Document Type


Date of Award


Degree Name

Master of Science (MS)


Biomedical Engineering

First Advisor

Daniel Engebretson


Peripheral artery disease (PAD) is a disease that affects over 200 million patients worldwide and results in a narrowing of the blood vessels in the lower limbs that is caused by plaque buildup and chronic inflammation. The standard of care for treating this disease is the use of a drug-coated balloon (DCB) to open up the artery through the dilation of the vessel with the balloon and to deliver paclitaxel which prevents the vessel from narrowing after the procedure. In the United States, these DCBs are only approved by the FDA to be used in the artery segments above the knee. No DCB has been approved for use in the smaller arteries that are found below the knee, despite there being almost 80,000 procedures each year that could use a DCB. Instead, these vessels are treated using a plain balloon angioplasty which has a 50% likelihood of requiring a follow-up procedure to reopen the vessel after one year. It has been hypothesized that particulates shed from DCBs lead to worse outcomes when they are deployed in the arteries below the knee, which has prevented their commercial use. The purpose of this thesis was to conduct experiments on a prototype DCB that is targeting the below the knee artery segments. The data from these experiments could help to support the initiation of a clinical trial for the prototype device by providing physiologically relevant data that supports the safety of this device. The data of interest for this study was the size and number of particles that were generated from the DCB and how it compared against the DCBs currently FDA approved for use above the knee. Also of interest was the amount of drug that was delivered to the vessel and the amount of drug released into the blood. Together, these data could support the hypothesis that this prototype DCB generates fewer and smaller particles that rapidly dissolve in blood. If confirmed, this device could present a lower risk of vessel occlusion or thrombus formation when used to treat PAD in vessels below the knee.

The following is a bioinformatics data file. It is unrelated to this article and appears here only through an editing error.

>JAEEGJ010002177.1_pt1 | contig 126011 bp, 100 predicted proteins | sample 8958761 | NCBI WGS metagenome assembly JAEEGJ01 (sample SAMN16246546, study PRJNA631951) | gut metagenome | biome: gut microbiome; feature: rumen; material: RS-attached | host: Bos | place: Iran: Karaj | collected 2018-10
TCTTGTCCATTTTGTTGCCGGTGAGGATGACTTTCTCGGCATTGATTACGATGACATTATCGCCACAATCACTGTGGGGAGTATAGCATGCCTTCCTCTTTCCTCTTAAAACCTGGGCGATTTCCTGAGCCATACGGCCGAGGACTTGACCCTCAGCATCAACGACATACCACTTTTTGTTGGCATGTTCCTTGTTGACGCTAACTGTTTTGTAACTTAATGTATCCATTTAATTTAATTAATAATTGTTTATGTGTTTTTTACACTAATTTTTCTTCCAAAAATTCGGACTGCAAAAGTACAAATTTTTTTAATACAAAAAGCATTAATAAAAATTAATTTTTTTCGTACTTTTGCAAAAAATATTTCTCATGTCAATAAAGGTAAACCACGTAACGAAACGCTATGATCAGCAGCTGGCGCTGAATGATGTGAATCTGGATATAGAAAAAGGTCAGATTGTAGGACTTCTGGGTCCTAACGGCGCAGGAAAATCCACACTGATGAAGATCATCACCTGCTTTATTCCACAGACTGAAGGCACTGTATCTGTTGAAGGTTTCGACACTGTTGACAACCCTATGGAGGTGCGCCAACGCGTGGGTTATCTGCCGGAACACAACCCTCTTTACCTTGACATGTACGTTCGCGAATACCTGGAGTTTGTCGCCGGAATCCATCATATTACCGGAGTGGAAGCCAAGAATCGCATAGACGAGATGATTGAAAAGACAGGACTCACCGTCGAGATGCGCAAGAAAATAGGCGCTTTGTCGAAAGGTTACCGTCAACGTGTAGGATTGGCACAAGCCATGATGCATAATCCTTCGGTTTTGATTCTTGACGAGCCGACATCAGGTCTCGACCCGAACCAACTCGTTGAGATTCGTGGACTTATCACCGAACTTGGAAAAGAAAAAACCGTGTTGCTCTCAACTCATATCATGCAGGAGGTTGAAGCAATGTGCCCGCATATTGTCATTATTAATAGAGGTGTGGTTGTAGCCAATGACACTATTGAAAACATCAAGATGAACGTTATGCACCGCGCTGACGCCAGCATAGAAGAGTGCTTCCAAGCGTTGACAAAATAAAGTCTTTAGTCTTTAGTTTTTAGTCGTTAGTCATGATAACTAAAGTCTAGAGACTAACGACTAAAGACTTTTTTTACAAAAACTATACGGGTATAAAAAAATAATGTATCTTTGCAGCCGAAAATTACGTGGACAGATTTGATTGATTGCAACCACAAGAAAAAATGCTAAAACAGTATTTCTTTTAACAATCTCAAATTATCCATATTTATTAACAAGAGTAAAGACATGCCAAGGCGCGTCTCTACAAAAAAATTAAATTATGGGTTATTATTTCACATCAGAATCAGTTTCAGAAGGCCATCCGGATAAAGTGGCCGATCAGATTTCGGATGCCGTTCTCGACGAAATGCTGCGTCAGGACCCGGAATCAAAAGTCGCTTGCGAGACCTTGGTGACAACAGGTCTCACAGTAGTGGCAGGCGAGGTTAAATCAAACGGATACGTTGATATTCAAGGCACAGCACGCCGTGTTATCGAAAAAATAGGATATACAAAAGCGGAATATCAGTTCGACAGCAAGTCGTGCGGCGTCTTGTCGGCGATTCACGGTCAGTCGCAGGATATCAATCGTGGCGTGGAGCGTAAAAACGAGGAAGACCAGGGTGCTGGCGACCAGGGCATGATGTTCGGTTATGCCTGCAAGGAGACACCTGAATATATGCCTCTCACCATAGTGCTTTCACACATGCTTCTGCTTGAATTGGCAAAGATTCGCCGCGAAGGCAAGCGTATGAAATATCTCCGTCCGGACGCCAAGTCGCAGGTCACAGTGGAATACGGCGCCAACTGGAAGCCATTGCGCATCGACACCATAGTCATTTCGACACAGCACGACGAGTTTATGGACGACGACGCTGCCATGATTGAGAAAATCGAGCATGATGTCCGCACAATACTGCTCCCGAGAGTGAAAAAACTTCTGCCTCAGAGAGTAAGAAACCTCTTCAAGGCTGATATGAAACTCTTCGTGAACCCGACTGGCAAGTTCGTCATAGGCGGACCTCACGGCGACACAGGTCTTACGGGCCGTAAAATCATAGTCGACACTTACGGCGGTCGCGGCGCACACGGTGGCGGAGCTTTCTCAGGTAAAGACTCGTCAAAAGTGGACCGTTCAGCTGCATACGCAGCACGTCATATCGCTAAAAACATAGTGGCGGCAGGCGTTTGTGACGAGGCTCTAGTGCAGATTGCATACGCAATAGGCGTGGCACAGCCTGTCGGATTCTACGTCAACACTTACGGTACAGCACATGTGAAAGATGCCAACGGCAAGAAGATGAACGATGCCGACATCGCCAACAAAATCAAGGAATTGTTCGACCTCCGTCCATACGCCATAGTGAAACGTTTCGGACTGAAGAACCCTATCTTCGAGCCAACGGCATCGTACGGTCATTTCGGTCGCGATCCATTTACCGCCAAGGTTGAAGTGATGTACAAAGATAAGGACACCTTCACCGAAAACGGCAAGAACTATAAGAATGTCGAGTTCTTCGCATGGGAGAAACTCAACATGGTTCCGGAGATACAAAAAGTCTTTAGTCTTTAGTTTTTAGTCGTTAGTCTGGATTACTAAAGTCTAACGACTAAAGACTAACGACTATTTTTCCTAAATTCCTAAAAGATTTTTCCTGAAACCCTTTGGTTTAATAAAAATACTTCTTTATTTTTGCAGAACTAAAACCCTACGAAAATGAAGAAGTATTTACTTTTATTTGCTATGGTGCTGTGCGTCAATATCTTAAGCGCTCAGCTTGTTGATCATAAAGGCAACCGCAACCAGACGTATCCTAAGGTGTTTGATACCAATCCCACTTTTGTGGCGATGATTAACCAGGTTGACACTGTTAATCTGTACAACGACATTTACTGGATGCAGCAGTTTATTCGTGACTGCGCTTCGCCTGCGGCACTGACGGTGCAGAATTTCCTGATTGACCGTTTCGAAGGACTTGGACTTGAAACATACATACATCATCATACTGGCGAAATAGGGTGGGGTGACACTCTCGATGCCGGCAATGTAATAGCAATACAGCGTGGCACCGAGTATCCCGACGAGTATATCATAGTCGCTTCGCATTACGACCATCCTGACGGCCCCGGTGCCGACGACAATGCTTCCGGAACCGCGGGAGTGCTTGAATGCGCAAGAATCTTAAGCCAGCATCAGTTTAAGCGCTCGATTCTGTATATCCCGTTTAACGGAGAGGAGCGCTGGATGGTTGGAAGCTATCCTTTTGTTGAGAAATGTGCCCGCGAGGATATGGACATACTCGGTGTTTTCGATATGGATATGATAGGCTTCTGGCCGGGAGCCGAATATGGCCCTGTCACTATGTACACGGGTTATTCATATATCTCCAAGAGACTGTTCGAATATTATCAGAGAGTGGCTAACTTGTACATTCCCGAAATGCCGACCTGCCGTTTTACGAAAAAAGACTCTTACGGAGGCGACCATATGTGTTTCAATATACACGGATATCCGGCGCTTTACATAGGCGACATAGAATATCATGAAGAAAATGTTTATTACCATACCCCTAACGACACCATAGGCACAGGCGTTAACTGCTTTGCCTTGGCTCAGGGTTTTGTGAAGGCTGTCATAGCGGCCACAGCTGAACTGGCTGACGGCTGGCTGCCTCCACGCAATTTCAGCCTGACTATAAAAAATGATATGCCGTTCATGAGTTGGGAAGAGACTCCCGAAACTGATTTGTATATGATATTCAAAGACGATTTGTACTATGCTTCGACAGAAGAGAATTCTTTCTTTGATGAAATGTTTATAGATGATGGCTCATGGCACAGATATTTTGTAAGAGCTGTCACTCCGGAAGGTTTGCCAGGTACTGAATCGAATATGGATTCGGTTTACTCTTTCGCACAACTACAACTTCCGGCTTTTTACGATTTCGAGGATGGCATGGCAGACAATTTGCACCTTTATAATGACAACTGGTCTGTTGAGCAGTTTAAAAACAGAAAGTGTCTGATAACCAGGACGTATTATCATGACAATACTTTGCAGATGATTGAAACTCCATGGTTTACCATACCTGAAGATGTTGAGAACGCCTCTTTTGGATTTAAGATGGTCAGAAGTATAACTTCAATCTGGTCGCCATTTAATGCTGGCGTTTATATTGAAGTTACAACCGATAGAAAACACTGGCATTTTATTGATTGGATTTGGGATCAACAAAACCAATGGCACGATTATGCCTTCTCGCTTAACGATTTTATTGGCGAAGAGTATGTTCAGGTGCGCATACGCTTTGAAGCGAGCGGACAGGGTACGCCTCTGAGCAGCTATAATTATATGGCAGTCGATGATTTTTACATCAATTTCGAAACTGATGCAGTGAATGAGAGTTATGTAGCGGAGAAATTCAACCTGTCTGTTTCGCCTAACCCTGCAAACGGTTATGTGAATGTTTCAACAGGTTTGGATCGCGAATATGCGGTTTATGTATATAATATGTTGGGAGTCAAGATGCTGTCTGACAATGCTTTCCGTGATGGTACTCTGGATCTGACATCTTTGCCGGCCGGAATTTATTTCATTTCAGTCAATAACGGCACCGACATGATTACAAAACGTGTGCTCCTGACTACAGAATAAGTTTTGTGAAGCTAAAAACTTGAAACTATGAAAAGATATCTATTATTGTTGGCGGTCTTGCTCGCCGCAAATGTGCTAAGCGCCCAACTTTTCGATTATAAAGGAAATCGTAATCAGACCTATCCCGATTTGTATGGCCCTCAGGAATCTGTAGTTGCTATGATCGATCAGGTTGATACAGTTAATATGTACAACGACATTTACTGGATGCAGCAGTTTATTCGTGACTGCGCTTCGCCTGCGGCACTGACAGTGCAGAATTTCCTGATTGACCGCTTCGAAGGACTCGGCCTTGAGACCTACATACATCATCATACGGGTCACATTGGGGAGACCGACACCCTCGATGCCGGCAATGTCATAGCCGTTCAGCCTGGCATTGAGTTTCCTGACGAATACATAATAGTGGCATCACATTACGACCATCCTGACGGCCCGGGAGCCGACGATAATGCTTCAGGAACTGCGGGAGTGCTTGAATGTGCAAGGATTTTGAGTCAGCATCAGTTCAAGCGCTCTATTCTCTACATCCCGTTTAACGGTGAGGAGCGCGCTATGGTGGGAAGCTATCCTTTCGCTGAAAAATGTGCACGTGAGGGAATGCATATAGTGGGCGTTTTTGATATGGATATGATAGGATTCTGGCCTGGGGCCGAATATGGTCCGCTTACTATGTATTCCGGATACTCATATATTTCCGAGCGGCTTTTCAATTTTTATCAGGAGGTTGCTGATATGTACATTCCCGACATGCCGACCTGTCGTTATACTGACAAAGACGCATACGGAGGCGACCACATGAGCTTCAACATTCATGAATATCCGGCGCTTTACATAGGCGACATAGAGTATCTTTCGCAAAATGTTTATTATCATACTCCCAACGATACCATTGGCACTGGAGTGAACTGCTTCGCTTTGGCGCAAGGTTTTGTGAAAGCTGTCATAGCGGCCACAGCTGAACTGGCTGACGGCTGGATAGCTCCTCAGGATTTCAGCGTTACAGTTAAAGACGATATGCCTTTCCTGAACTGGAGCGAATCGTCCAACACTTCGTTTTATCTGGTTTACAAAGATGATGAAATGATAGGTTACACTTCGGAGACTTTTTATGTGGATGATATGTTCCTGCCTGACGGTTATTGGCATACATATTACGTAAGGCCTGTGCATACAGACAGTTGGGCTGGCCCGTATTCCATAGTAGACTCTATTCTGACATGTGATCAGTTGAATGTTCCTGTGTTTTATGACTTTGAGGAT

Subject Categories

Biomedical Engineering and Bioengineering


Below the knee, DCB, Drug Coated Balloon, Flow Model, Particles, Peripheral Artery Disease

Number of Pages



University of South Dakota

Available for download on Thursday, August 29, 2024